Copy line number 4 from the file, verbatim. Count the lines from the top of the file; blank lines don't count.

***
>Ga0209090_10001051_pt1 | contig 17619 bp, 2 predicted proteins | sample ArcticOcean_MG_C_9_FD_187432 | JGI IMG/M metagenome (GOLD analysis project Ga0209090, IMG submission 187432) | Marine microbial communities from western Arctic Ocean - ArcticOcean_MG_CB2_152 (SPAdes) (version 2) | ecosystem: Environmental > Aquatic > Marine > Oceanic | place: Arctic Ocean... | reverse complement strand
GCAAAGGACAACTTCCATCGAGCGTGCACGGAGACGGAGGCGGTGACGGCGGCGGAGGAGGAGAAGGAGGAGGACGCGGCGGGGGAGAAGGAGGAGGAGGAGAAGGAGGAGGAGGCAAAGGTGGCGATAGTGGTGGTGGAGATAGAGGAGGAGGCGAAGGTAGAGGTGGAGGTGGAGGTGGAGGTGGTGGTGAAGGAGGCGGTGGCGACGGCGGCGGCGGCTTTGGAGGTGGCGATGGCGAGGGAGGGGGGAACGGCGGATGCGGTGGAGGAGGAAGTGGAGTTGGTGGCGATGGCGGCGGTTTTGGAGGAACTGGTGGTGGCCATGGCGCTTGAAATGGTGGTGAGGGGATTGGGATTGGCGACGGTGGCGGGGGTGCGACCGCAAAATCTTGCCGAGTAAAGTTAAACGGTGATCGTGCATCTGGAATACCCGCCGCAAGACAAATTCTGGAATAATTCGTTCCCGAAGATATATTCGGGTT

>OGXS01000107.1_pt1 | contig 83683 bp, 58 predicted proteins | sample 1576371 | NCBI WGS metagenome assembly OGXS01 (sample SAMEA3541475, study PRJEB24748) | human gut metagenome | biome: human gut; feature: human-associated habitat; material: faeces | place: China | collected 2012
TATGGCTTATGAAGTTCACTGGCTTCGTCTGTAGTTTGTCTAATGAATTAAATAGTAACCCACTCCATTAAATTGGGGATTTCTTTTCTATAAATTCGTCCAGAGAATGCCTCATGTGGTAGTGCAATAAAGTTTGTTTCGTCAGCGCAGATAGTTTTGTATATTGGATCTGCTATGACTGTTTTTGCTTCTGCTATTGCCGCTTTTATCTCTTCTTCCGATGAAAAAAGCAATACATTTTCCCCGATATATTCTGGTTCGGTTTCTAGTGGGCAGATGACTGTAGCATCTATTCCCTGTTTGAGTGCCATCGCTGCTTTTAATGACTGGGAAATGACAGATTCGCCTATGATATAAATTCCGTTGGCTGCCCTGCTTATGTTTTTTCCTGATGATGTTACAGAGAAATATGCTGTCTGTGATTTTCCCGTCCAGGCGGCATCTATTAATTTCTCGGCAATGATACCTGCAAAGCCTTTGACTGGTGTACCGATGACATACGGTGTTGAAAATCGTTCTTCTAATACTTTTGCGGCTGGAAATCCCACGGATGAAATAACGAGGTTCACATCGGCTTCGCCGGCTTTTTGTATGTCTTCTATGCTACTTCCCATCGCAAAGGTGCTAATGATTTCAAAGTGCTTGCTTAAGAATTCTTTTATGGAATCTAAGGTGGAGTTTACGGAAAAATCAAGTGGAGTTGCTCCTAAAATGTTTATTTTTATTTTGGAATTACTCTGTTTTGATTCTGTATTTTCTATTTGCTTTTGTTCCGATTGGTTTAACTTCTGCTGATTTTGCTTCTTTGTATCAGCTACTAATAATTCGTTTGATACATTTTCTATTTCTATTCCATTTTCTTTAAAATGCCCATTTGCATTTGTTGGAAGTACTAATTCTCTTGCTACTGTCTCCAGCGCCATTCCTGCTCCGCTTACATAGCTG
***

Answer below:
TATGGCTTATGAAGTTCACTGGCTTCGTCTGTAGTTTGTCTAATGAATTAAATAGTAACCCACTCCATTAAATTGGGGATTTCTTTTCTATAAATTCGTCCAGAGAATGCCTCATGTGGTAGTGCAATAAAGTTTGTTTCGTCAGCGCAGATAGTTTTGTATATTGGATCTGCTATGACTGTTTTTGCTTCTGCTATTGCCGCTTTTATCTCTTCTTCCGATGAAAAAAGCAATACATTTTCCCCGATATATTCTGGTTCGGTTTCTAGTGGGCAGATGACTGTAGCATCTATTCCCTGTTTGAGTGCCATCGCTGCTTTTAATGACTGGGAAATGACAGATTCGCCTATGATATAAATTCCGTTGGCTGCCCTGCTTATGTTTTTTCCTGATGATGTTACAGAGAAATATGCTGTCTGTGATTTTCCCGTCCAGGCGGCATCTATTAATTTCTCGGCAATGATACCTGCAAAGCCTTTGACTGGTGTACCGATGACATACGGTGTTGAAAATCGTTCTTCTAATACTTTTGCGGCTGGAAATCCCACGGATGAAATAACGAGGTTCACATCGGCTTCGCCGGCTTTTTGTATGTCTTCTATGCTACTTCCCATCGCAAAGGTGCTAATGATTTCAAAGTGCTTGCTTAAGAATTCTTTTATGGAATCTAAGGTGGAGTTTACGGAAAAATCAAGTGGAGTTGCTCCTAAAATGTTTATTTTTATTTTGGAATTACTCTGTTTTGATTCTGTATTTTCTATTTGCTTTTGTTCCGATTGGTTTAACTTCTGCTGATTTTGCTTCTTTGTATCAGCTACTAATAATTCGTTTGATACATTTTCTATTTCTATTCCATTTTCTTTAAAATGCCCATTTGCATTTGTTGGAAGTACTAATTCTCTTGCTACTGTCTCCAGCGCCATTCCTGCTCCGCTTACATAGCTG